You might find that the students have worked out a different solution than yours. This is an awesome part of physics, but it can be a pain for grading. If there is a different solution, which is correct, please make a new rubric for that solution, so that students can earn points for their correct answer.

In general, when grading, please treat the students how you would want to be treated. Use your rubric and add helpful comments if they had a conceptual error or just a minor math mistake. Strive to be fair and coach them.

  1. In class work: In addition to homework, there are two other types of in-class work that need grades recorded: warm-up problems and daily group work. The warm-ups will be slips of paper where students will work on logic puzzles, basic math, or other problems. The daily group work will be worksheets for students to work on together in class. Since the class meets twice per week, there will be two of these each week. These will both need grades from you.

When grading these in class assignments, you will not need to grade for accuracy – please just grade for participation. Did the students make an attempt to complete the problems? Did all the group members put their name on the sheet? The grade should mostly depend on if the students completed the assignment. Sometimes it might be too much for some students or groups to complete in the class, so it doesn’t need to be fully complete, but it does need to be attempted. Each week, you will be responsible for collecting and grading the in-class work.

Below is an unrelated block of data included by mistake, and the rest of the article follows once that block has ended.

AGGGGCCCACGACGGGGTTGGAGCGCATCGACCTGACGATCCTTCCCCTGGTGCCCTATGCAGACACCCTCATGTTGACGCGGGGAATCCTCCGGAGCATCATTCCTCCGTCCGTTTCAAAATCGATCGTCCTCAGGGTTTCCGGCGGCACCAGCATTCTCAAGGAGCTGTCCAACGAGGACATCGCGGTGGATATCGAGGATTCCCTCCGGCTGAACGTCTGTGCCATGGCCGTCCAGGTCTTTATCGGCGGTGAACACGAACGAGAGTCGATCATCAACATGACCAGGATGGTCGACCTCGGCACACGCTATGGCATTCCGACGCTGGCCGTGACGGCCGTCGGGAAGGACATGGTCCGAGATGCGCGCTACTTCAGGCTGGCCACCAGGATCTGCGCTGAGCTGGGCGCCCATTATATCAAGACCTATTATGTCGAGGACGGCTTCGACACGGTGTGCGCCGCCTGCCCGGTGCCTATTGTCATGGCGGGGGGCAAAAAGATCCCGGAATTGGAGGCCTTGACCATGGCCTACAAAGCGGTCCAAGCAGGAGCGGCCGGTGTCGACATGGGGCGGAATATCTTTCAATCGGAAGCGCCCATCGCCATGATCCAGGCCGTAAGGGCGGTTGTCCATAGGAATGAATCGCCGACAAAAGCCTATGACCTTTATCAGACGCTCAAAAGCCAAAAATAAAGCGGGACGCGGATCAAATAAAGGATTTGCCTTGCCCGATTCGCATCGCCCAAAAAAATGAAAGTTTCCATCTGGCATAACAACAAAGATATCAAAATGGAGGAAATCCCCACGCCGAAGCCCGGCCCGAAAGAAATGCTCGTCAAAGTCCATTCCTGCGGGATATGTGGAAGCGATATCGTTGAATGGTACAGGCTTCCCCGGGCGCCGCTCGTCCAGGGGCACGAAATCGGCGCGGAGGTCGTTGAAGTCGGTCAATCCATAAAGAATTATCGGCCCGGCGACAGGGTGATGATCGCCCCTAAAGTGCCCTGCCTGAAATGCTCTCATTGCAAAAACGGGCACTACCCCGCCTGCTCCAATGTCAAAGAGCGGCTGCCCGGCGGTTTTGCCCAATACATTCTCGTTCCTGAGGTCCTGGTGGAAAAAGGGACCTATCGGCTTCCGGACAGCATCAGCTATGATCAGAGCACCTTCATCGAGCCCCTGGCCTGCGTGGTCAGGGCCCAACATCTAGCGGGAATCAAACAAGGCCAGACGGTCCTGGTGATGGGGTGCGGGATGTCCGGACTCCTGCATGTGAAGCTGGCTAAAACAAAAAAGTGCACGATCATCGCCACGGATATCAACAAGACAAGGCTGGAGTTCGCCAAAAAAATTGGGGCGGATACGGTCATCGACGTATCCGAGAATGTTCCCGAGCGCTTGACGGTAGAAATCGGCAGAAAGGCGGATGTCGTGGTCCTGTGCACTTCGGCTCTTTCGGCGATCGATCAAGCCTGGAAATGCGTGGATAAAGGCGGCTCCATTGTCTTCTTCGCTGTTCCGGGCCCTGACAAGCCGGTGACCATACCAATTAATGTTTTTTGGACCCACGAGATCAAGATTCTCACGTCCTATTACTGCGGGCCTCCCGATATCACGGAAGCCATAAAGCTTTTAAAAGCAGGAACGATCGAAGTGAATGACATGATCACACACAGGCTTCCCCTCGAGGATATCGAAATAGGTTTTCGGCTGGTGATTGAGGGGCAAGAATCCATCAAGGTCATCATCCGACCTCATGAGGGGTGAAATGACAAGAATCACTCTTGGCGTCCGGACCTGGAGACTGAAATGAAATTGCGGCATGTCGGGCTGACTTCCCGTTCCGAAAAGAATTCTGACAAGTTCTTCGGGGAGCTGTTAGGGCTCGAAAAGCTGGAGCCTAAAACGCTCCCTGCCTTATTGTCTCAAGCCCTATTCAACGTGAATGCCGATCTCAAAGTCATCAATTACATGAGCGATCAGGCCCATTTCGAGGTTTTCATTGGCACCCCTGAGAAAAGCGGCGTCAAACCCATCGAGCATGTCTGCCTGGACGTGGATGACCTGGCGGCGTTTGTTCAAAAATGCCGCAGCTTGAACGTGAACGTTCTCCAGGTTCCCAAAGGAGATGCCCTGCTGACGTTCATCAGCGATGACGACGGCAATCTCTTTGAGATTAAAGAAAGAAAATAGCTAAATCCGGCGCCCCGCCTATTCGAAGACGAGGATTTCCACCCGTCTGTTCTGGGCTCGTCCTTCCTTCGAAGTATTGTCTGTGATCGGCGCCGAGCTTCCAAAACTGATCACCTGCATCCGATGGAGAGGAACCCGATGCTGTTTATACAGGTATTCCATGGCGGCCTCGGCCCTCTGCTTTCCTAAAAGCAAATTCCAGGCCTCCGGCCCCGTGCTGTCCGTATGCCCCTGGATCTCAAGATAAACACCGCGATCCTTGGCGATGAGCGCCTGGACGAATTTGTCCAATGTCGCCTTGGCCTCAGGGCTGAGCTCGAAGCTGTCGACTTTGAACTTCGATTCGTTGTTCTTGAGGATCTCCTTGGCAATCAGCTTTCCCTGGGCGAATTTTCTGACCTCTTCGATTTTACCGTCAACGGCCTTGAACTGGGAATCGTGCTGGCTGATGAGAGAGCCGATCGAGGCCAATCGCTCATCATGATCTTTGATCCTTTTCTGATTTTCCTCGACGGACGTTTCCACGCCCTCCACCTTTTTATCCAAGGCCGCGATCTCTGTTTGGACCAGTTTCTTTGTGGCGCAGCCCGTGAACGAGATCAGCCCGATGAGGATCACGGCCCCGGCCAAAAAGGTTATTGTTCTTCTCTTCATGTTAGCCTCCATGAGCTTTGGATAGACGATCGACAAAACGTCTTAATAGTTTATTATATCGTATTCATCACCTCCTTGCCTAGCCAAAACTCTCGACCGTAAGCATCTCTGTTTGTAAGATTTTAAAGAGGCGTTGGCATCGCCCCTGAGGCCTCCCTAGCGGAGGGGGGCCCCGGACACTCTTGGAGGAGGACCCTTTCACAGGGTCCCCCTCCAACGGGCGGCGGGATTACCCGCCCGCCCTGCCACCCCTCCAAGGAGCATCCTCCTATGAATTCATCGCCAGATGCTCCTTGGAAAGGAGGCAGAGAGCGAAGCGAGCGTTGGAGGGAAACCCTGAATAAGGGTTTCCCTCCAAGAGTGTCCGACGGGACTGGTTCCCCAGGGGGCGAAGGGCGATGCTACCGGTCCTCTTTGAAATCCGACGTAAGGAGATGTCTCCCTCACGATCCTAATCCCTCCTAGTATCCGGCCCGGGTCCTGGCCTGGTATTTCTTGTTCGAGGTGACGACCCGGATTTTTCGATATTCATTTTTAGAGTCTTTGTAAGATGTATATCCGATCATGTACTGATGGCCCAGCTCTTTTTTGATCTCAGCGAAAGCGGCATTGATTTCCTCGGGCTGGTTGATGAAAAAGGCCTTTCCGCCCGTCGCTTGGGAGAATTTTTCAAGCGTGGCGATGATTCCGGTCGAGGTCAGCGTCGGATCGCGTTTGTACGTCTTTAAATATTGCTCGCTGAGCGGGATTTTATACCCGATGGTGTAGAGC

• Grade Records: After grading the work and before returning it to me, you must record the grades of every person in an Excel spreadsheet.
    1. Save the spreadsheet as P216-S2020-MM-DD.xls, where the MM-DD is the date in (MM = month as a two-digit number, and DD = day as a two-digit number).
    2. Every week, open up the last spreadsheet and put in the new grades.
    3. Then, save the spreadsheet with a new name with the new date. Send the spreadsheet to me, and I will save it, too.
    4. By the end of the semester, we will both have numerous spreadsheets all saved. By saving multiple copies, we are less likely to lose the grade data. Losing the grades is very bad, so this method will allow us to not have this problem. Also, it will keep us organized each week.